The Heath Quartet perform Tippett’s string quartets live at Wigmore Hall

'The early works have an unflagging momentum, and the slow movements glow'

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COMPOSERS: Michael Tippett
LABELS: Wigmore Hall Live
WORKS: String Quartets Nos 1-5
PERFORMER: Heath Quartet
CATALOGUE NO: Wigmore Hall Live WHLIVE 0080/2


Michael Tippett regarded TS Eliot as his ‘spiritual father’, and talked of writing his own Four Quartets. In the end, he left us five. Three are from the 1940s, and are powered by the kind of ticking energy and radiant, sunlit sonorities that characterise other early works such as the Concerto for Double String Orchestra. The fourth, however, did not follow for three decades; the fifth, completed in 1991, would be the 86-year-old Tippett’s penultimate work. The five together thus form a skewed but rewarding survey of the composer’s life.

The Heath Quartet enters a sparse field with this live recording of all five quartets, taken from Wigmore Hall concerts in late 2013 and early 2014 – which were, judging from the lavish amounts of applause, very well received. They do, however, have a looming contender in the Lindsay Quartet, whose studio recording, still available as a download, has the authority of being overseen by the composer himself. Yet there is plenty to recommend the Heath version, which is infused with the energy of live performance.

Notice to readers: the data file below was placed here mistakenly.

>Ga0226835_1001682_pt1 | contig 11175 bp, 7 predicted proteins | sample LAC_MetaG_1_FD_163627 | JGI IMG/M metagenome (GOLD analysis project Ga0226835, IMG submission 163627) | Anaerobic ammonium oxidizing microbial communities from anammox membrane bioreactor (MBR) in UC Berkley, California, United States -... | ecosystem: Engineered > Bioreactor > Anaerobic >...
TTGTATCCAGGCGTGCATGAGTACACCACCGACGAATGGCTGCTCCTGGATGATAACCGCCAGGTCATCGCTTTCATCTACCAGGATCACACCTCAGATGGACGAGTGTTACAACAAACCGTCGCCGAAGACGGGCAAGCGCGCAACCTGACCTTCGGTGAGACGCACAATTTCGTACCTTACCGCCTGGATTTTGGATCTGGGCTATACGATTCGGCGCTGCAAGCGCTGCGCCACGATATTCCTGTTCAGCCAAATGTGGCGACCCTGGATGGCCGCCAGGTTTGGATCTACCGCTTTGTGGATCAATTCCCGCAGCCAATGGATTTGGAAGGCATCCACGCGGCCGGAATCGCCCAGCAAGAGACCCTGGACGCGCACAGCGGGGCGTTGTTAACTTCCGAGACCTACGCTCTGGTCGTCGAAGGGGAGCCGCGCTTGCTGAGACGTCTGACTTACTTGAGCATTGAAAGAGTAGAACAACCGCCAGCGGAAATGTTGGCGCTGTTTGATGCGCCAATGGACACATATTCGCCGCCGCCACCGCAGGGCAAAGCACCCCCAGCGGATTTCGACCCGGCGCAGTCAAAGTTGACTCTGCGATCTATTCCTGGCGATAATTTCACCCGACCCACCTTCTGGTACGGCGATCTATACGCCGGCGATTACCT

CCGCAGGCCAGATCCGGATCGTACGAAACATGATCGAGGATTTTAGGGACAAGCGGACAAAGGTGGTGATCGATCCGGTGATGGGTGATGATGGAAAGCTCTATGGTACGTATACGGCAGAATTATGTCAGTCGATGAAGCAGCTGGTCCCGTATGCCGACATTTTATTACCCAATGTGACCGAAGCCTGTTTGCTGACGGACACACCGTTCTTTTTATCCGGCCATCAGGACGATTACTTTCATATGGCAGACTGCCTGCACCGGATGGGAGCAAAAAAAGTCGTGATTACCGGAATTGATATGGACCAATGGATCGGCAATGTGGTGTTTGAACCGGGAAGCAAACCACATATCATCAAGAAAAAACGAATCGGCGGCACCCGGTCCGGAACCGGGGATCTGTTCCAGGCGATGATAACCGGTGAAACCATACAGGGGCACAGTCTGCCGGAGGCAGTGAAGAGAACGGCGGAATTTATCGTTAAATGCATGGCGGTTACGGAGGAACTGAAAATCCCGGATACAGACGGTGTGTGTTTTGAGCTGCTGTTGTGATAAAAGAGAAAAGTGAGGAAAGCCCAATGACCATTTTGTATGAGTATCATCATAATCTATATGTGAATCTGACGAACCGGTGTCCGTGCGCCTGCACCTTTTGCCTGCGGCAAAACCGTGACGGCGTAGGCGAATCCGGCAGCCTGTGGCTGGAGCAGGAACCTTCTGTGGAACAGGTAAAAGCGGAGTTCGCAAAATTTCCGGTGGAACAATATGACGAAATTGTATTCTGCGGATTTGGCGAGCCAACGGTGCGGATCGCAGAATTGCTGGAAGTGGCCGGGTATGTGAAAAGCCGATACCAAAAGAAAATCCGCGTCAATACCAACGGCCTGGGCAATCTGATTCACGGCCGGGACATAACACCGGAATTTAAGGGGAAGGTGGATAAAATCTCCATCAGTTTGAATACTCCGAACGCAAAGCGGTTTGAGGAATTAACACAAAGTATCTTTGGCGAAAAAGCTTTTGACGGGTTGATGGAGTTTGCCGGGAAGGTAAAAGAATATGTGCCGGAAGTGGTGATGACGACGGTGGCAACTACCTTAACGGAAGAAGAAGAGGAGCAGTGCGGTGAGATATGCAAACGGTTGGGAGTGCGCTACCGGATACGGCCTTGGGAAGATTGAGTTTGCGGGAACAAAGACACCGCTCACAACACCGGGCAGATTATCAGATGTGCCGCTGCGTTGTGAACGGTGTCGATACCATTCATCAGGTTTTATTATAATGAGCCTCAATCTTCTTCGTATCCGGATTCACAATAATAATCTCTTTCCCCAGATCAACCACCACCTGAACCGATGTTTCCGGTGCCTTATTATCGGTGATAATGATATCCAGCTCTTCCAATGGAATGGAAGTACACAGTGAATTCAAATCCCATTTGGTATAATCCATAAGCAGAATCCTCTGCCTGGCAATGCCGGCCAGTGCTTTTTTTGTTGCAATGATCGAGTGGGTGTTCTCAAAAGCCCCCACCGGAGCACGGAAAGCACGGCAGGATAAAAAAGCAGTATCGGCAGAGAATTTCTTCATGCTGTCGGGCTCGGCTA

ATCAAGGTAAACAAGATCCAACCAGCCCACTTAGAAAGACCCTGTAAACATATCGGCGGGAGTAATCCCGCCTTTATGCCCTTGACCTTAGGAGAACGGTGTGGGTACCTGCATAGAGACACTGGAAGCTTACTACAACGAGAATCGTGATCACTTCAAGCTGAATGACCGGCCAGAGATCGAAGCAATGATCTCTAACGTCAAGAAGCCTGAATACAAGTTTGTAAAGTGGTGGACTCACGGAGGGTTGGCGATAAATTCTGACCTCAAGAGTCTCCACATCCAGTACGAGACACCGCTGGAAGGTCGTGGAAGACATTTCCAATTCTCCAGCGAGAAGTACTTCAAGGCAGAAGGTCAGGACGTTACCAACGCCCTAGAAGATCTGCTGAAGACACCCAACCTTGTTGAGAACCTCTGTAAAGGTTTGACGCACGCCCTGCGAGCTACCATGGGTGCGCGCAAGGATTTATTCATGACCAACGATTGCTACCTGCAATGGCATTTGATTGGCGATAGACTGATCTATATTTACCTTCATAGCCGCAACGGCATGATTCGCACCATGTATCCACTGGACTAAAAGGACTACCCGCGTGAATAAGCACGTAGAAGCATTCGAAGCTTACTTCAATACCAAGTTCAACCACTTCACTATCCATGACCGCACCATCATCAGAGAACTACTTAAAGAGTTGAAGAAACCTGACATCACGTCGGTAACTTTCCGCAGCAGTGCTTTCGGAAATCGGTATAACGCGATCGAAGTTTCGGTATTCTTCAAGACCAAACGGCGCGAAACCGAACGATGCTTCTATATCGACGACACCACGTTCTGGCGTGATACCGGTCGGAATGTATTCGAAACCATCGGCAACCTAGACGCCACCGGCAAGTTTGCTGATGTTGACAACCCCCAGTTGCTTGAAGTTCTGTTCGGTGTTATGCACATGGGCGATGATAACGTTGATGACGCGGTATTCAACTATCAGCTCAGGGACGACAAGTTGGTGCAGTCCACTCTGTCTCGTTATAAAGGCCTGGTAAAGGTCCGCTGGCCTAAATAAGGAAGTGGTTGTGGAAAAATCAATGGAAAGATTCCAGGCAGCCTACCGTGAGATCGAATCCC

The early works have an unflagging momentum, and the slow movements glow, not least that of the Quartet No. 1, which Tippett said described ‘the deepest, most shattering experience of falling in love’. The more complex textures of No. 4 emerge vivid, and the long last movement of No. 5, powerful and consoling, has the depth and weight of a last testament. Above all, it is good to see a quartet of the next generation carrying Tippett’s music forward.


Erica Jeal